Saturday, 21 September 2013

Pesachim 94 a, b

So many days without daf yomi posts!  Between Sukkot and Shabbat, I have had it easy with my blogging practice.  But then again, all of that time and more has gone into sukkah building, cooking and hosting.  So... maybe it has not been pure laziness on my part.

Todays blog is an incredible voyage into past understandings of the physical world: its measurements, its relationship to the sky and the stars, and its barriers that affect us all.

We begin with the rabbis' debate about the meaning of "distant journey". They have established that a person who delayed from offering the Paschal lamb only due to the delay of a distant journey should be allowed to offer again at the second Pesach.  But what is a distant journey?  How long does it take to walk from one of the cities surrounding Jerusalem to the Temple inside of Jerusalem?  What is reasonable accommodation?  

In attempting to explain the distance between one place and another, the rabbis enter into a conversation about metaphysics.  How can we understand time and space based on the movement of the sun, the organization of the stars, the placement of the firmament?  They put forward a number of theories each disputing the one before.  If I had the time and patience to do so, I would repeat these theories, which clearly reflect the knowledge base of people living in the Middle East two thousand years ago.  The world is a flat surface with a measurable circumference.  The sun travels in one of many mysterious ways.  Most likely, the rabbis agree, it returns from the west to the east during the night, travelling behind the opaque firmament.  The darkness that results is all that we can witness of this process.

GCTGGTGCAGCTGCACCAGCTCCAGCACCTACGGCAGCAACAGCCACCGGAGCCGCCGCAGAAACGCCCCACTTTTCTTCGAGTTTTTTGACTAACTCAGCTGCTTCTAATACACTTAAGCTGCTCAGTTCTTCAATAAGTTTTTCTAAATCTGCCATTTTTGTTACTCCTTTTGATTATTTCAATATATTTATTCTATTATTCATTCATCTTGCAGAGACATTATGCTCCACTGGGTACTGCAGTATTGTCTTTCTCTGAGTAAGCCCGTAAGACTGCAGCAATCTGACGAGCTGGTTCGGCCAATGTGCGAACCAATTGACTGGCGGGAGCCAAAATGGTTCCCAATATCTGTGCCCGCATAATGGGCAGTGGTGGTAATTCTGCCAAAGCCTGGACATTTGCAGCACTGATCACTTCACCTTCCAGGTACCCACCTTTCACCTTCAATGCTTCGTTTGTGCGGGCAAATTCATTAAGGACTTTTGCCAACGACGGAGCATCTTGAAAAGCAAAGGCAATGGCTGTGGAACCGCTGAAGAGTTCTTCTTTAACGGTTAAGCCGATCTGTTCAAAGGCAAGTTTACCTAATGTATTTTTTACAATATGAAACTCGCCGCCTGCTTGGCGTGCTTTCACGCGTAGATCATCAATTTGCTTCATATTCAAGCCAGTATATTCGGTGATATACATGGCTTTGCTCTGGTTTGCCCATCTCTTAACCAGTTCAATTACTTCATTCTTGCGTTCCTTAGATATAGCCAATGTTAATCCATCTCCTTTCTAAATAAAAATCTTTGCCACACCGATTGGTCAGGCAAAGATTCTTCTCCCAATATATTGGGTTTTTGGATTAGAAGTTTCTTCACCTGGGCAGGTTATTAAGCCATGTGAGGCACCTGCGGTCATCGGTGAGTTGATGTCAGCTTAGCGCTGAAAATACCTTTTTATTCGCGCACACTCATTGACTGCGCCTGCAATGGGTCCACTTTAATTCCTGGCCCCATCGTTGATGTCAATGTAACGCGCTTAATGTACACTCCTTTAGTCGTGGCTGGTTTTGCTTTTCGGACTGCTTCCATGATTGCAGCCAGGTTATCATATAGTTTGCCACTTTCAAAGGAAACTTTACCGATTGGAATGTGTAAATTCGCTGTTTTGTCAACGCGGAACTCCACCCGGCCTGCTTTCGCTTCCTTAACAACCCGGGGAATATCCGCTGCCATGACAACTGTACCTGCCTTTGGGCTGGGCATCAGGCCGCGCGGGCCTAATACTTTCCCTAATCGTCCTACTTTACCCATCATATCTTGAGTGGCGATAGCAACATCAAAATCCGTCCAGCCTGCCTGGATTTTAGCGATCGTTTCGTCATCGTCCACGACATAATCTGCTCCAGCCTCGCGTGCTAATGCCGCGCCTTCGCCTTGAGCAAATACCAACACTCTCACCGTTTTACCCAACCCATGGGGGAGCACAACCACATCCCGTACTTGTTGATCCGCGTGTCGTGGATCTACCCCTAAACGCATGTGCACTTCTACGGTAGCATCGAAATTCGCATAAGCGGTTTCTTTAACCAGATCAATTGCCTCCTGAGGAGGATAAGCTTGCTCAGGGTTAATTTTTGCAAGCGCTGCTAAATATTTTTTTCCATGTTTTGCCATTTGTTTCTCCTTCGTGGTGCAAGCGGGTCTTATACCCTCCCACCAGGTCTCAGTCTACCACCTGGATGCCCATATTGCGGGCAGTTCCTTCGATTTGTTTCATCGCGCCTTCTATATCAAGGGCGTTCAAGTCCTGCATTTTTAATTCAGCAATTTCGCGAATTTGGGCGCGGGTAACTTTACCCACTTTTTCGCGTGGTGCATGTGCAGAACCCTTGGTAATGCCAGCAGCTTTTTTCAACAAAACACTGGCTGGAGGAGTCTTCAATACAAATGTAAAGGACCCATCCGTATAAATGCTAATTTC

The daf ends with a conversation about those who are impure and their travels to the Temple. Much less intriguing that the preceding conversation.  

When the rabbis argue so assuredly about their understandings of how our world works - and when they were clearly so wrong - how can people continue to understand them as infallible?  As I continue to delve into the world of Talmud, it seems more and more evident that I am learning about the thoughts of human beings - brilliant human beings, but not beings inspired by G-d's immediate presence.  And if that is the case, they must be inspired by something else.  How could they not be influenced by the power structures, the societal issues and the struggles of that time and place?

I continue to marvel as I have the privilege of entering the texts of my ancestors.  Regardless of whether or not their understandings of "the facts" match mine, I am allowed to watch their thoughts.  What an amazing experience!  Today's daf is highly recommended reading, of course.

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